There are a lot of interesting moments in this 1991 interview with Roger Ebert and Gene Siskel, but the one that stood out was Siskel's defense of what he believed to be Ebert's misconception about their differing approaches to film, art, and reviewing. Ebert's ascension into pop cultural grandfather figure at the end of his life — thanks in part to the tremendous volume of work he began to publish online when he lost his ability to speak, as well as his memoir Life Itself, later turned into a documentary — was genuine and well-earned, but Siskel tends to get short shrift when it comes time to dole out posthumous honors. He was, after all, an equally smart critic and the one who sparred with Ebert all those years, and I'm convinced he'd be remembered differently if he'd lived long enough to see online criticism flourish. As is, he died in 1999 at age 53, from complications related to surgery to remove a brain tumor. Anyway, at one point in the interview, Ebert says of Siskel: "He’s lacking in enthusiasm. ... I go to the movies anticipating a good time. Gene goes fearing a bad time. My glass is half full, his glass is half empty." Siskel's response is honest and direct about his personality and about the nature of the job, which requires sifting through the dunes every day in hopes of finding a diamond. He says:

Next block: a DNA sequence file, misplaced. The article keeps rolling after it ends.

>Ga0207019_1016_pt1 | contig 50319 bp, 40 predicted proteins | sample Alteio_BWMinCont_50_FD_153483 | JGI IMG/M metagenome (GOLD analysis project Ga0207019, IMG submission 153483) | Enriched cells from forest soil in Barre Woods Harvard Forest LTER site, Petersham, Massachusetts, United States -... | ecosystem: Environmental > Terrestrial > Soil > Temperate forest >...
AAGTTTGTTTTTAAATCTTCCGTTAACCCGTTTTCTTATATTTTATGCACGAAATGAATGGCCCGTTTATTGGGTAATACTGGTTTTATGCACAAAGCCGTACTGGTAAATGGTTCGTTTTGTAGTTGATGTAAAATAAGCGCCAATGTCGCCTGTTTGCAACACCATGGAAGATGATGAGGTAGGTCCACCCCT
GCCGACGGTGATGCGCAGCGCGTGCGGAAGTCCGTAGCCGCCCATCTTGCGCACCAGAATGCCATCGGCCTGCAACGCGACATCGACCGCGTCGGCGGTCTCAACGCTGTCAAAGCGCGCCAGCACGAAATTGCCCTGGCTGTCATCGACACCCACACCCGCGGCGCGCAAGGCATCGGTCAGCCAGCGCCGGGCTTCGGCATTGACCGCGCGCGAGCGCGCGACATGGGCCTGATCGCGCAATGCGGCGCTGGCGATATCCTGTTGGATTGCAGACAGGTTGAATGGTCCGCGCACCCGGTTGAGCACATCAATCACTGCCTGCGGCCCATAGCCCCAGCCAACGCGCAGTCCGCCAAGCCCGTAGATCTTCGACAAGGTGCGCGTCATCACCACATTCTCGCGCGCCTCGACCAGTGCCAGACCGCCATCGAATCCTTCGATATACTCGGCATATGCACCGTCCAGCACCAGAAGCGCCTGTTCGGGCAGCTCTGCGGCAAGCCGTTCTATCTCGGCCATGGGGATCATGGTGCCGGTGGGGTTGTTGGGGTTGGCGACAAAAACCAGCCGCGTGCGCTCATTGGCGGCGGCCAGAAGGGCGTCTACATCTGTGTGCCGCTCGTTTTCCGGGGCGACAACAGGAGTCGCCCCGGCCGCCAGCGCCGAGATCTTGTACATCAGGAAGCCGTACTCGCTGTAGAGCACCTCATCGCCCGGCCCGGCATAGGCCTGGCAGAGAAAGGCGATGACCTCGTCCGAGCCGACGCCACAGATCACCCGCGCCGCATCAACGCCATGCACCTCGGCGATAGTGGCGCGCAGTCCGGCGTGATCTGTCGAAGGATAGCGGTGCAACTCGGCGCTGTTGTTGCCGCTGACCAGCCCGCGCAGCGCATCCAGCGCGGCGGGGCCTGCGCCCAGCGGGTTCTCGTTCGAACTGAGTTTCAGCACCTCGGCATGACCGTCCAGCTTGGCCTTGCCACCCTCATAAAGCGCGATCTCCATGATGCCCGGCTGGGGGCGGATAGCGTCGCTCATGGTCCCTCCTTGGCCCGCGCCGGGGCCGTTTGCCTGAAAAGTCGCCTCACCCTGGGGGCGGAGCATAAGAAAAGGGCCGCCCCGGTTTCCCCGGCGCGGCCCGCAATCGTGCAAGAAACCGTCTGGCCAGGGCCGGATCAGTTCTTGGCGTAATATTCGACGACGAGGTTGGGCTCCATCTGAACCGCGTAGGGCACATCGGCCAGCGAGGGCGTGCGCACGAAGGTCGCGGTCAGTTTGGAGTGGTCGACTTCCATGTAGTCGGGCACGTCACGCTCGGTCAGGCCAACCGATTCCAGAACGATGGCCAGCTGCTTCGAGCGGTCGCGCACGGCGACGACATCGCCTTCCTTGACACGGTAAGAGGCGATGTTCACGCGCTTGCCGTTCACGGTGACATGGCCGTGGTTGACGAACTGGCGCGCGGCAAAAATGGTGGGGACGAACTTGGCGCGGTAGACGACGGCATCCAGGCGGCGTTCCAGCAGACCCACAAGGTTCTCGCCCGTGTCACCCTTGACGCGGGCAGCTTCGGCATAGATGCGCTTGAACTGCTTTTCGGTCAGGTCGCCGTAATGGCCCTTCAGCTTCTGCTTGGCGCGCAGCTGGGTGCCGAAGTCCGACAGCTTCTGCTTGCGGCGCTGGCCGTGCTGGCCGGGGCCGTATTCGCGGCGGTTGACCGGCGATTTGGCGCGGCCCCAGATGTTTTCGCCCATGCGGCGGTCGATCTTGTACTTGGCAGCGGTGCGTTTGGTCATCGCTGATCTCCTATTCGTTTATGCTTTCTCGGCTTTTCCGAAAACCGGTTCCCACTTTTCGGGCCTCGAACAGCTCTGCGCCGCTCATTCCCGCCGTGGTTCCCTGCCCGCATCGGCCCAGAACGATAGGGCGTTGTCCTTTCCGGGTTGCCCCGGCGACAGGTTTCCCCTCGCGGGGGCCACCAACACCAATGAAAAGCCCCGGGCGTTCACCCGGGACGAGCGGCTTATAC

I’ve heard Roger say that before, and I don’t believe it’s true. I want movies to be good. I’d have to be a masochist to want them to be bad. But if you were to stop me any day and say, “Gene, do you expect to see a good movie or a bad movie today?” I would tell you I’m expecting to see a bad movie. The reason is that most of the movies I see are bad. I’m being practical in telling you that most of the things that people create aren’t all that interesting, and that’s too bad. What keeps me going is that I have a strong desire to see something great. And when I see it, it lasts for a long time.

Siskel's words reminded me a little of Daniel Mendelsohn's thinking about how beautiful these things are, and how easily they can be broken. I believe and act as Siskel does here. I don't want a movie to be bad. I never go in hoping for failure. But doing this job (even part-time) means seeing a lot of movies, and a lot of them don't connect for one reason or another. So you keep looking, and you keep looking, and when you find a treasure, you dig it out of the ground and hold it up.